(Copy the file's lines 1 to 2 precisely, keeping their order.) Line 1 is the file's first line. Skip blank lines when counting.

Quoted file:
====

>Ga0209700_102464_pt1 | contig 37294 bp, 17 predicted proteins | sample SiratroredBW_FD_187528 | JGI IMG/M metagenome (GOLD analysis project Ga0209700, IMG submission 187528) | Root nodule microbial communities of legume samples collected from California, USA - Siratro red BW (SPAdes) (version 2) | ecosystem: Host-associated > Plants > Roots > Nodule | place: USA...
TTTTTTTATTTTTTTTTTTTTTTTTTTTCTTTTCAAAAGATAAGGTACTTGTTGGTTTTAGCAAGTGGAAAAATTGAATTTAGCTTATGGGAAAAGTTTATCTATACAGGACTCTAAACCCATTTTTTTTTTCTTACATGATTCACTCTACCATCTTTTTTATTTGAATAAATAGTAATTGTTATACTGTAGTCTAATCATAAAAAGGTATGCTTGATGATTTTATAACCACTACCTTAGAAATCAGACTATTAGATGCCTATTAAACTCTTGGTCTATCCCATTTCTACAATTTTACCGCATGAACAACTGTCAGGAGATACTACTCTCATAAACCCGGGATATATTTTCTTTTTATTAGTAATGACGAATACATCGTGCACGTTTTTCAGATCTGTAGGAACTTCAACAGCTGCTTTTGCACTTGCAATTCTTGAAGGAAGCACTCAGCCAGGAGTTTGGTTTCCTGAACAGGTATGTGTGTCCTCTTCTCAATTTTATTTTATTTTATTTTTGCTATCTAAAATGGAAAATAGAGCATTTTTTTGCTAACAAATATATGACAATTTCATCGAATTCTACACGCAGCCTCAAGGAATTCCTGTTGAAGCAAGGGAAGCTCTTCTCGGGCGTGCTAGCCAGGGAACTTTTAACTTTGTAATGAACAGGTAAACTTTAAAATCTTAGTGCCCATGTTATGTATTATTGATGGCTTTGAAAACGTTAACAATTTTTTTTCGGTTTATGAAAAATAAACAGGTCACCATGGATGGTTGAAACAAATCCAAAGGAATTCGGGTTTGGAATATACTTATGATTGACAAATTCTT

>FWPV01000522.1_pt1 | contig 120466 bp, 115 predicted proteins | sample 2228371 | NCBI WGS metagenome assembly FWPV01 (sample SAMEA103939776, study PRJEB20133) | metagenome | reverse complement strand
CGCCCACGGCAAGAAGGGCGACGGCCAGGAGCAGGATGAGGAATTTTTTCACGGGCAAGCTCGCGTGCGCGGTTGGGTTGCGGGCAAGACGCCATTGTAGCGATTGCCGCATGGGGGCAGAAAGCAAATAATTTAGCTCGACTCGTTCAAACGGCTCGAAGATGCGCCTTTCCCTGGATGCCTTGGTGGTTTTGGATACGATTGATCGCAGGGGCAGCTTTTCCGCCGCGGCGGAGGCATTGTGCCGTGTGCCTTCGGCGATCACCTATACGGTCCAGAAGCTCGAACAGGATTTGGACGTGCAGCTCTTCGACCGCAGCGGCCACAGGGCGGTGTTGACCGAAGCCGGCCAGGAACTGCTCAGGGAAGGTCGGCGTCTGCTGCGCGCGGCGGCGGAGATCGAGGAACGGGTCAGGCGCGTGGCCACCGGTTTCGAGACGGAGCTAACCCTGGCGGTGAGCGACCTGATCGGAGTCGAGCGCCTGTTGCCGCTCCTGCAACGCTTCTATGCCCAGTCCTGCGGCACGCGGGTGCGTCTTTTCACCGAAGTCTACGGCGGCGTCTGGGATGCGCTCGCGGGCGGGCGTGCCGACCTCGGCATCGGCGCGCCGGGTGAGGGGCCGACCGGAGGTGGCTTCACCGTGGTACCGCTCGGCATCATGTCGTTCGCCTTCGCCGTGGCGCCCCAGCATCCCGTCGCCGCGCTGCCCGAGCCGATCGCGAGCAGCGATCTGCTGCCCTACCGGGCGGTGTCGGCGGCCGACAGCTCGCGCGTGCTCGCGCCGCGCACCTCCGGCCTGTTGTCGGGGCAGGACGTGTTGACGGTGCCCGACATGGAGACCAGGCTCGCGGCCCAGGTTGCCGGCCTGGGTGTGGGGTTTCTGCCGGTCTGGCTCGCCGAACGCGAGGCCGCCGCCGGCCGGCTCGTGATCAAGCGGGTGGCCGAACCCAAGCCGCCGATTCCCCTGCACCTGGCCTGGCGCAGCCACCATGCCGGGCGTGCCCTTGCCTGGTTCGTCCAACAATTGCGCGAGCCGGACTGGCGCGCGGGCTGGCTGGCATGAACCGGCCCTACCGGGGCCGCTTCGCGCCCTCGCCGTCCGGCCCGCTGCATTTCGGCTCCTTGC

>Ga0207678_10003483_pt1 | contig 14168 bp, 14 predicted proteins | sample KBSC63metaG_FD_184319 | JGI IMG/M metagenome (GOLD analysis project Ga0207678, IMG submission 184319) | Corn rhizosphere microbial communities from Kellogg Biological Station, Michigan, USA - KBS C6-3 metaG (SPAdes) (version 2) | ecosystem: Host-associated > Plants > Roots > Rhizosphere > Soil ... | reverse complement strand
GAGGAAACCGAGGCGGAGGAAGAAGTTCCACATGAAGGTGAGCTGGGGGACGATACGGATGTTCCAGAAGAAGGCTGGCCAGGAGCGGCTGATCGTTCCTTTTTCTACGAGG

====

>Ga0209700_102464_pt1 | contig 37294 bp, 17 predicted proteins | sample SiratroredBW_FD_187528 | JGI IMG/M metagenome (GOLD analysis project Ga0209700, IMG submission 187528) | Root nodule microbial communities of legume samples collected from California, USA - Siratro red BW (SPAdes) (version 2) | ecosystem: Host-associated > Plants > Roots > Nodule | place: USA...
TTTTTTTATTTTTTTTTTTTTTTTTTTTCTTTTCAAAAGATAAGGTACTTGTTGGTTTTAGCAAGTGGAAAAATTGAATTTAGCTTATGGGAAAAGTTTATCTATACAGGACTCTAAACCCATTTTTTTTTTCTTACATGATTCACTCTACCATCTTTTTTATTTGAATAAATAGTAATTGTTATACTGTAGTCTAATCATAAAAAGGTATGCTTGATGATTTTATAACCACTACCTTAGAAATCAGACTATTAGATGCCTATTAAACTCTTGGTCTATCCCATTTCTACAATTTTACCGCATGAACAACTGTCAGGAGATACTACTCTCATAAACCCGGGATATATTTTCTTTTTATTAGTAATGACGAATACATCGTGCACGTTTTTCAGATCTGTAGGAACTTCAACAGCTGCTTTTGCACTTGCAATTCTTGAAGGAAGCACTCAGCCAGGAGTTTGGTTTCCTGAACAGGTATGTGTGTCCTCTTCTCAATTTTATTTTATTTTATTTTTGCTATCTAAAATGGAAAATAGAGCATTTTTTTGCTAACAAATATATGACAATTTCATCGAATTCTACACGCAGCCTCAAGGAATTCCTGTTGAAGCAAGGGAAGCTCTTCTCGGGCGTGCTAGCCAGGGAACTTTTAACTTTGTAATGAACAGGTAAACTTTAAAATCTTAGTGCCCATGTTATGTATTATTGATGGCTTTGAAAACGTTAACAATTTTTTTTCGGTTTATGAAAAATAAACAGGTCACCATGGATGGTTGAAACAAATCCAAAGGAATTCGGGTTTGGAATATACTTATGATTGACAAATTCTT